When Norway in 2012 passes a new national anti-discrimination law this coming autumn – called Et helhetlig diskrimineringsvern (A comprehensive protection against discrimination) – a group of citizens will enjoy a far better state protection against discrimination: trans people, too, should be able to live a life without discrimination because they do not correspond to society’s traditional notions of gender.
That is the idea of the law proposal, which is currently being prepared. Norwegian law already protects transgender people from discrimination – but only those who have undergone gender reassignment surgery. Now also other trans people will be covered by the law when discrimination on the grounds of gender identity and gender expression will be prohibited.
Thus, Norway is taking an important step in its equality and anti-discrimination policy which accurately reflects the current trend within the European field of human rights.
While politicians, organisations and researchers have been preoccupied with ensuring better rights for sexual minorities such as gay men, lesbians and bisexuals and with mainstreaming legislation in order to guarantee men and women equal opportunities and equal treatment, trans people have been a more or less neglected group. Until very recently.
The European Parliament has just decided that future equality efforts of the EU will also target trans people. And in Sweden, Denmark and Finland trans people are starting to make it onto the political agenda.
As spokesperson on minority issues and human rights issues for SF (the Socialist People’s Party) in Denmark, Kamal Qureshi, said in an interview last year:
– Everyone, regardless of turban, headscarf, Mohawk or transgender status should have the opportunity to be who they are and create the life they want, with education, job and family.
In more or less all countries in Europe, trans people are subject to severe discrimination. The few surveys that have been conducted within the field so far tell us as much.
According to Mandana Zarrehparvar, equal treatment expert at the Danish Institute for Human Rights and chairman at Equinet, European Network of Equality Bodies, transgendered people are a very vulnerable group, afflicted by special problems that unfortunately have remained hidden until now.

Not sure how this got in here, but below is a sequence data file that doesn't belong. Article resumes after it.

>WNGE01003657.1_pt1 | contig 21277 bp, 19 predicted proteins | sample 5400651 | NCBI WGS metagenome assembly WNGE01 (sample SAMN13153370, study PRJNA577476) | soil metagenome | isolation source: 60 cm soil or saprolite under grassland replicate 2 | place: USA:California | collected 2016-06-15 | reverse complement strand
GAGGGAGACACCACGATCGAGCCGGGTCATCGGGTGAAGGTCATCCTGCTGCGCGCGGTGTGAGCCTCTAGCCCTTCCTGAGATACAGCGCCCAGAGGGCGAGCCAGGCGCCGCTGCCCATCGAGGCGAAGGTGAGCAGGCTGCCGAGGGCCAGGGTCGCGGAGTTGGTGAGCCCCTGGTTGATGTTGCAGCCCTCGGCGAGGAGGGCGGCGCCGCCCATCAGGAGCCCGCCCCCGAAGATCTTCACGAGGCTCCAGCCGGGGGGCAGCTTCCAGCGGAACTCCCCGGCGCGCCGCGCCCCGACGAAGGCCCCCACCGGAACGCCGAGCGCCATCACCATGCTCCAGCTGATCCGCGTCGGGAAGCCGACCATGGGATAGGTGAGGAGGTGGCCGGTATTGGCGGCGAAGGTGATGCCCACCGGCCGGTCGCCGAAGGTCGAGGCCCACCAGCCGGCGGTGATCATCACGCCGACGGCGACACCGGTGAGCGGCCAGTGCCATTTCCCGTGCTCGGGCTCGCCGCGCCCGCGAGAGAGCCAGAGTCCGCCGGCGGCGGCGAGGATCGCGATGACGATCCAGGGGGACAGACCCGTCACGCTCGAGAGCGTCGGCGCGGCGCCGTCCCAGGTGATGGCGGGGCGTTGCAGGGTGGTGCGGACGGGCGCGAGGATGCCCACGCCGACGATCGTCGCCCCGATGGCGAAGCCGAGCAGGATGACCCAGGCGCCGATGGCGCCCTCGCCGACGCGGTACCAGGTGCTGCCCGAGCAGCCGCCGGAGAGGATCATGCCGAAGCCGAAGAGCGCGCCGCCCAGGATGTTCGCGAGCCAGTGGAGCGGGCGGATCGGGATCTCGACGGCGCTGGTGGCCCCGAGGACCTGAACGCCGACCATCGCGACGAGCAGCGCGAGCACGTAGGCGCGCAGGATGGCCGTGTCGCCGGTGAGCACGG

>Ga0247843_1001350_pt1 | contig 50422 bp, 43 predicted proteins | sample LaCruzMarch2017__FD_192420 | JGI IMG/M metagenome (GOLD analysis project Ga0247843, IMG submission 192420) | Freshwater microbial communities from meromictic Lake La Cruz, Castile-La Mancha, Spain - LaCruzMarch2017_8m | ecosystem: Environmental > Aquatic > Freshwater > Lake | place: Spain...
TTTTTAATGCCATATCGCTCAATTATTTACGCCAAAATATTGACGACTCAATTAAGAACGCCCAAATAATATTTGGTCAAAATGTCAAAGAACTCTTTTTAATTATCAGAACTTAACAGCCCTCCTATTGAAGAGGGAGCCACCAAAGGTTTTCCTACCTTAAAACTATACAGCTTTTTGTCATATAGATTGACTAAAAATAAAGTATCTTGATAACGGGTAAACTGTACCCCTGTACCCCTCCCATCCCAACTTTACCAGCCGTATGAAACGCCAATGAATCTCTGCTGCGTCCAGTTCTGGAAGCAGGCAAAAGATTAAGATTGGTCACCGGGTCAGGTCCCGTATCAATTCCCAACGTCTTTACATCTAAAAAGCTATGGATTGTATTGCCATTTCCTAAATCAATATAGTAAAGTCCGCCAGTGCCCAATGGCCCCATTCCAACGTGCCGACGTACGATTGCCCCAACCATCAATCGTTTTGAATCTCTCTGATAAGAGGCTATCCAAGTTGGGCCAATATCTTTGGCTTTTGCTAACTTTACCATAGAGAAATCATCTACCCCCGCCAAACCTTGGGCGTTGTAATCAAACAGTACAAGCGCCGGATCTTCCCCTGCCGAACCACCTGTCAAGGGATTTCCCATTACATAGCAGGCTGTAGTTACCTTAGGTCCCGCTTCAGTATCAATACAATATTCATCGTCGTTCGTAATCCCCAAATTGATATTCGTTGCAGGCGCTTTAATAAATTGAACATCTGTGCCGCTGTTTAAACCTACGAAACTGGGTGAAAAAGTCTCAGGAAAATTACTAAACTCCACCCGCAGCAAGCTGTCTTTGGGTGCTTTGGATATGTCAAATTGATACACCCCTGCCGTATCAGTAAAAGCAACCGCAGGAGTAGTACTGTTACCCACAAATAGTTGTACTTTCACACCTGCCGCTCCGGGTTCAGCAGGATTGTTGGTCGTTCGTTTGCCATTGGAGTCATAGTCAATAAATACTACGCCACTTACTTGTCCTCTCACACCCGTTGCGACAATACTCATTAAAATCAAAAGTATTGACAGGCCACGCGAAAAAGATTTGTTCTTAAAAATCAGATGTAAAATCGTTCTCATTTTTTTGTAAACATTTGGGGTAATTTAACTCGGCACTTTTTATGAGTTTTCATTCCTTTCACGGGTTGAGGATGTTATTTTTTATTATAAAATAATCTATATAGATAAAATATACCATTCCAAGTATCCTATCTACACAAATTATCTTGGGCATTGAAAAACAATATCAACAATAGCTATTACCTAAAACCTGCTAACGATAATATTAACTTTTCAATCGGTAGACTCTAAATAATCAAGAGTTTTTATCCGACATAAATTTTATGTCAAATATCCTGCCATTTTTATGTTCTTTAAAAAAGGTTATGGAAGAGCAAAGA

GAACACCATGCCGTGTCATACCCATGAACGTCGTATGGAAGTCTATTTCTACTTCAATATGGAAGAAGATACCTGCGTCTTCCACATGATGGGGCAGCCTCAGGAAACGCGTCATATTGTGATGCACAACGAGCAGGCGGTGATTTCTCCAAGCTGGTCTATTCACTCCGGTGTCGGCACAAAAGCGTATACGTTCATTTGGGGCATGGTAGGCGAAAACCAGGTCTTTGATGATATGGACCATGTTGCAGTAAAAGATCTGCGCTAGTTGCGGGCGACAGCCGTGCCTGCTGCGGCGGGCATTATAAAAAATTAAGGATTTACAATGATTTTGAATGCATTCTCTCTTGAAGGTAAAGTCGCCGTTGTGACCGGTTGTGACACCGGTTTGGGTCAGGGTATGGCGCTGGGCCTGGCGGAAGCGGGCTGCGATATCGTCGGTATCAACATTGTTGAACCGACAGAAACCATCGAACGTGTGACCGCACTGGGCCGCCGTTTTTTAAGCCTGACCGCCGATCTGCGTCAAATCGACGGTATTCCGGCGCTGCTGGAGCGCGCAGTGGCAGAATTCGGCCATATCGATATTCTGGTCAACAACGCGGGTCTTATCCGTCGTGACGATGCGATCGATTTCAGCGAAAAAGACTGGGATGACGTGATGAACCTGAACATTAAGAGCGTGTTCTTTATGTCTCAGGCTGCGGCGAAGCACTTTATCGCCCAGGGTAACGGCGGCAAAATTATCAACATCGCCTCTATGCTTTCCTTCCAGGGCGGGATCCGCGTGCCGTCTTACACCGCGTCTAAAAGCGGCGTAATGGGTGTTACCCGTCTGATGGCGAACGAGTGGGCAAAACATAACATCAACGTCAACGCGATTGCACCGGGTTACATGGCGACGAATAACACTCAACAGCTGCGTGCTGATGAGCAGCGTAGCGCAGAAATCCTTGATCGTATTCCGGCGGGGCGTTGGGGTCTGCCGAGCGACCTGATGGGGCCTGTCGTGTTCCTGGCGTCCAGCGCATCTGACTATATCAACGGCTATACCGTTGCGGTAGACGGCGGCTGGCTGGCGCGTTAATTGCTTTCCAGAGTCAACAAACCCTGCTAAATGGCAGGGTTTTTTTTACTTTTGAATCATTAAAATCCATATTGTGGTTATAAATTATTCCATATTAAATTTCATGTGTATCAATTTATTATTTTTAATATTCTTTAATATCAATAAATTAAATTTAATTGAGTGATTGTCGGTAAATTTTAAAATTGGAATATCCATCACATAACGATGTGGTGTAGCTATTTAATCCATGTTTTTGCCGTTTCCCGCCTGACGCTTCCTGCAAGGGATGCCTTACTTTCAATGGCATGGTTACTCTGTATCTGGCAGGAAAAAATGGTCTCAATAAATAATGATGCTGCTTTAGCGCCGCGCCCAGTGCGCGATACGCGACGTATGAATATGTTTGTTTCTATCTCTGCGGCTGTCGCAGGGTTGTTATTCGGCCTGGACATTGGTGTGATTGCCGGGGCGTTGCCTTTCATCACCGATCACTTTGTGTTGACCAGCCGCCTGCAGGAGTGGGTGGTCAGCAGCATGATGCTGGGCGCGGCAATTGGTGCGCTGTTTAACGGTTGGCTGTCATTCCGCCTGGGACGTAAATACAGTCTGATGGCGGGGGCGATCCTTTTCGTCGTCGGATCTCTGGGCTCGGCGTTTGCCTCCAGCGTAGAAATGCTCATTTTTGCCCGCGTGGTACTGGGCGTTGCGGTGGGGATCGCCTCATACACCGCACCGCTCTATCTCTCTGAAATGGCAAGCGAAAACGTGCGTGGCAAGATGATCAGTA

Trans people have a hard time finding work – the EU Fundamental Rights Agency has found that in some European countries the unemployment rate for trans people amounts to 50%. They have difficulties receiving basic health care services, for instance because the medical staff are ignorant about transgender or even hostile towards transgendered individuals. They face major legal challenges because they cannot without further ado change their gender status on their official ID papers. This has consequences, be it when picking up a package at the post office or collecting old age pension.
They are the victims of hate crimes more frequently than e.g. homosexuals. And on top of that, transgenderism is still officially defined as a psychiatric disorder by the national health authorities and WHO, the World Health Organisation.
– I am shocked by the lack of knowledge concerning what human rights issues are at stake for trans people – even among political decision makers, said Thomas Hammarberg, the Council of Europe’s Commissioner for Human Rights, upon presenting a report on trans people’s rights in the Council of Europe member states last year.
– This is probably the reason why more hasn’t been done to raise the question of transphobia and discrimination on the grounds of gender identity. The result is that individuals all over Europe experience discrimination in the labour market, within the health care system and as regards housing.
The category of “gender” has its own minorities
According to Mandana Zarrehparvar, in order to ensure improved protection against discrimination for transgendered people, conceptual clarification would be a necessary first step. The problem is that transgendered people have always been categorised as part of the LGBT group – i.e. homo- and bisexuals. And this is downright incorrect.
– Society is characterised by a complete misconception of what it means to be transgendered. It has nothing to do with sexual orientation – the two phenomena shouldn’t be confused. Being transgendered has to do with and should be recognised as a matter of gender identity, entailing very specific problematics, she says.
Having the conceptual clarification down, the next step is to update the national legislation in the individual member states. One of the problems of the current legislations is that they are not specific enough.
For instance, all Nordic countries prohibit discrimination on the grounds of gender, but they fail to accommodate the fact that the category itself has its own minorities.
The Finnish constitution prohibits discrimination on the grounds of gender. But according to Finnish Minister for Gender Equality Stefan Wallin, the situation is worse for the gender minorities, seeing that there is no special legislation expressly prohibiting discrimination against them. He made this statement at a meeting with the Finnish transvestite society DreamwearClub in May.
Consequently, the Finnish ministry of social affairs and health has now commenced work to revise the Finnish law on protection of gender minorities.
In Denmark, too, politicians are discussing transgender rights.
In Sweden a new Discrimination Act came into force in 2009. The Act prohibits discrimination on the grounds of transgender identity or expression. The National Board of Health and Welfare aslo published a report on trans rights in June this year. Among other things, it proposes the right of all Swedes to change their legal gender to match the gender they feel is appropriate.
By Ulrikke Moustgaard